Pink insulation inside of walls. Notice the vapor shield is facing in towards the house.
Pink insulation inside of walls. Notice the vapor shield is facing in towards the house. | Source

2. Air Conditioner / Heater

Heating and cooling can account for almost half of the energy usage in your home, so it’s important to know how efficient your HVAC system is. An inefficient system could be costing you hundreds extra more a year that may be easily be fixed.

For starters, be sure to change the air filter at least every 3 months. A dirty filter doesn’t help your system at all and only makes it work harder.

Secondly, try to schedule a tune up every year. A licensed professional can help make sure your system is running effectively and spot any problems before they become expensive.

Third, consider installing a smart or programmable thermostat. This will allow you to set your thermostat based around your schedule which should stabilize your energy bills every month.

If you have done everything above and are still experiencing high HVAC costs, it may be time to replace your system. As costly as it sounds, the savings you’ll experience over the next several years will pay for itself. Luckily for consumers like us, EnergyStar.gov releases a yearly list of the most efficient central air conditioners and heaters. Contact your local HVAC company and discuss with them some of your options.

Tankless water heater by Eccotemp
Tankless water heater by Eccotemp | Source

3. Hot Water Heater

You probably love taking a refreshing hot shower in the morning to start your day, but maybe you’re not so in love with the expensive bill associated with an inefficient water heater. Most homes have a storage tank style water heater which heats water, stores it in a large tank, and then works to keep the water hot so as soon as you turn the shower knob, hot water comes out. The problem with this is these types of water heaters waste a lot of energy working to keep the water warm even when no water is running.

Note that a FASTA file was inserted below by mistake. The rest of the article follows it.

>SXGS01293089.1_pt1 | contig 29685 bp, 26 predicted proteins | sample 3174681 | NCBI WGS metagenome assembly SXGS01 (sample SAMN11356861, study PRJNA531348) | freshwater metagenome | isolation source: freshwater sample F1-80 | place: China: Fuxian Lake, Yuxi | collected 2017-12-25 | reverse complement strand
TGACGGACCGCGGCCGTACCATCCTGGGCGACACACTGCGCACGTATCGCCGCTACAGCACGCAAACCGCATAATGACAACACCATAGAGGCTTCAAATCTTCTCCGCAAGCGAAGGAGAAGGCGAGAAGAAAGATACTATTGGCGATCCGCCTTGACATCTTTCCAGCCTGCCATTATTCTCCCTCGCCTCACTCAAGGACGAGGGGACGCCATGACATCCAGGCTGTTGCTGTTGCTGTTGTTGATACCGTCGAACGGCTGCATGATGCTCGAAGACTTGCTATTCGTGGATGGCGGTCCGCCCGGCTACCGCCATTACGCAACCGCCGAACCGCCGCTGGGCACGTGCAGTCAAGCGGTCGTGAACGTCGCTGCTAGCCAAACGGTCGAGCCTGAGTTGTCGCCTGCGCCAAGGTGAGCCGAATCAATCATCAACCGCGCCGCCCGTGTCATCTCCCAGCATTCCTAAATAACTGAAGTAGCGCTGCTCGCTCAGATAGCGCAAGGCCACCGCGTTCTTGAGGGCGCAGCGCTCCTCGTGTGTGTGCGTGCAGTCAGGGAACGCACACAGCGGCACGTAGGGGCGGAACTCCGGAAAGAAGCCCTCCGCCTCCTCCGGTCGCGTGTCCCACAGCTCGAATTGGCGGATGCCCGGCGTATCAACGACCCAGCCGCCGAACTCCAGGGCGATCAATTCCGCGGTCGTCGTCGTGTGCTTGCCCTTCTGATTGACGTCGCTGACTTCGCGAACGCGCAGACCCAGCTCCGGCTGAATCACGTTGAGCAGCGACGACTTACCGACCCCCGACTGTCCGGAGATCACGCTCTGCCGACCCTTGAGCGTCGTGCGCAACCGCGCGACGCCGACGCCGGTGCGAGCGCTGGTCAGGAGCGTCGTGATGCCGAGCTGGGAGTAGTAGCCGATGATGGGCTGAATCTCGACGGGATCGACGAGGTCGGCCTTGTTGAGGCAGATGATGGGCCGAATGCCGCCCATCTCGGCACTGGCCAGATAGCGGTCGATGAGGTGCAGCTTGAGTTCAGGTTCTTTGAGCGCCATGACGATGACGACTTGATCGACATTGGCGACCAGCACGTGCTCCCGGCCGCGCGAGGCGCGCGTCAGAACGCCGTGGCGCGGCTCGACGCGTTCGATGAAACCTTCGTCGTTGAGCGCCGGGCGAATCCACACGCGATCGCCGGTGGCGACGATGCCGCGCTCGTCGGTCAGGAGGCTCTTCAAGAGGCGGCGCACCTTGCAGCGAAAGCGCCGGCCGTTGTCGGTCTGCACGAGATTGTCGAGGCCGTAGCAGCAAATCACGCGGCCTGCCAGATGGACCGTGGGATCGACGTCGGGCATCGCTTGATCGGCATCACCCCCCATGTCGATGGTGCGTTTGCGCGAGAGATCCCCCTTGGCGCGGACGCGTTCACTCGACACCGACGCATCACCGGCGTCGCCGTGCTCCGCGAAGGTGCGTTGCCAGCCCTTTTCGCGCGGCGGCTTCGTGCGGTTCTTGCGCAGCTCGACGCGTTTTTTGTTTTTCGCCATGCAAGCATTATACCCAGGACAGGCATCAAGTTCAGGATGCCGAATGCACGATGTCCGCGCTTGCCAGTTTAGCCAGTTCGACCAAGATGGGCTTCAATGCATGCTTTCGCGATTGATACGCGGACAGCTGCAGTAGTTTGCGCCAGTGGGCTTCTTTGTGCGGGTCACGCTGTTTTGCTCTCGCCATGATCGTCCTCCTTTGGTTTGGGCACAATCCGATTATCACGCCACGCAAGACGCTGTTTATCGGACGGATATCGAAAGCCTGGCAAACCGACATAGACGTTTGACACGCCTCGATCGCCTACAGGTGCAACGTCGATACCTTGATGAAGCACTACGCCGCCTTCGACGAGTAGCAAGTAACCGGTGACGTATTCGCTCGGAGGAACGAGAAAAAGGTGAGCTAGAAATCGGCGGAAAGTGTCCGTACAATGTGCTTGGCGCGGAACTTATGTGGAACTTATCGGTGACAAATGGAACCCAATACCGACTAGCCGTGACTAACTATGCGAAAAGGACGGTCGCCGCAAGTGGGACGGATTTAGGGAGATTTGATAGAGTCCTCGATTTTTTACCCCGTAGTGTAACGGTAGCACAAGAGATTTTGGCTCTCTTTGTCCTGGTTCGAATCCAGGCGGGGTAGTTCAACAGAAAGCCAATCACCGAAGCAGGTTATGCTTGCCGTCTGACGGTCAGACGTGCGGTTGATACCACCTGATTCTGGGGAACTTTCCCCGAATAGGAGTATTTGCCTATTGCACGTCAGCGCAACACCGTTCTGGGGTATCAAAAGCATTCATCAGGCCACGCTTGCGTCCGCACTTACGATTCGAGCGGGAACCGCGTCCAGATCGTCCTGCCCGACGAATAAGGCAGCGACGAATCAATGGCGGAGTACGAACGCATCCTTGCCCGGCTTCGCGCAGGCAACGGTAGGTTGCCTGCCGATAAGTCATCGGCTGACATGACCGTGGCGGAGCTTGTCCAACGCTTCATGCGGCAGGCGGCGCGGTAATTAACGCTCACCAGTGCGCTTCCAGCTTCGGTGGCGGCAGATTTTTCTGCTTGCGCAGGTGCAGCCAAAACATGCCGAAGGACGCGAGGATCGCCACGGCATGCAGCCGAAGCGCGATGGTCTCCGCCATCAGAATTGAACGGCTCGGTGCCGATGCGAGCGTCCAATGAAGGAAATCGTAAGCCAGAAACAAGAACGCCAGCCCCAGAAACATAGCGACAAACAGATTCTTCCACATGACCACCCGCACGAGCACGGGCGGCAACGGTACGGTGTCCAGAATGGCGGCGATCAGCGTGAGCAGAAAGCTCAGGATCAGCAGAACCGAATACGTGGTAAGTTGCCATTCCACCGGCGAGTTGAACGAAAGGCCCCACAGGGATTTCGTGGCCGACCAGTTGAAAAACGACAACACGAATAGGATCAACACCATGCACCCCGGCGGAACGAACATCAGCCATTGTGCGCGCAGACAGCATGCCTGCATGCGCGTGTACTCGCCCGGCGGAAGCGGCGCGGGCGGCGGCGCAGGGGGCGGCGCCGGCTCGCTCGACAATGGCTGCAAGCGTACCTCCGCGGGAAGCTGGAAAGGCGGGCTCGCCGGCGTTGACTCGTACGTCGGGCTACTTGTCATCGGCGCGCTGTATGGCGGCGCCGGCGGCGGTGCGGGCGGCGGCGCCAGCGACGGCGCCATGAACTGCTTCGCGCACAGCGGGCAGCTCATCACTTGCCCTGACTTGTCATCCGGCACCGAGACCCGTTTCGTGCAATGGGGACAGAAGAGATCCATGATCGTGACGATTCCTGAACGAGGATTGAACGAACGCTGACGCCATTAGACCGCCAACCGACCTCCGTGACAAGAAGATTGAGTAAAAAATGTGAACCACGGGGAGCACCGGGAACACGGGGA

If your current water heater is between 7-10 years old, it’s nearing the end of its life cycle. The only solution here is to replace your current water heater with a more efficient tank style one or the increasingly popular ‘instantaneous hot water heater’.

An instantaneous water heater, as the name implies, heats water instantaneously as it’s demanded. This type of water heater will sometimes have a small tank with it, which helps to cover any lapses in hot and cold water these types of heaters experience.

If you’re looking into an instantaneous water heater you should keep in mind they will require a larger gas pipe since they draw more energy in a shorter amount of time to heat water. This may affect your installation costs, so be sure to check into this before installation.

4. Windows

The U.S. Department of Energy cites inefficient windows can account for up to 25% of your heating or cooling bill. Unfortunately replacing your windows is a daunting task. While it may be necessary to replace windows in some situations, there are others where you can repair them within an hour or two and already feel the savings!

Take a look at your current windows to see if there are any immediate modifications you can make to help improve efficiency.

  • Are there any cracks or gaps in the sealing?
  • Are there any weather strips in place?
  • Is there any other damage that seems repairable?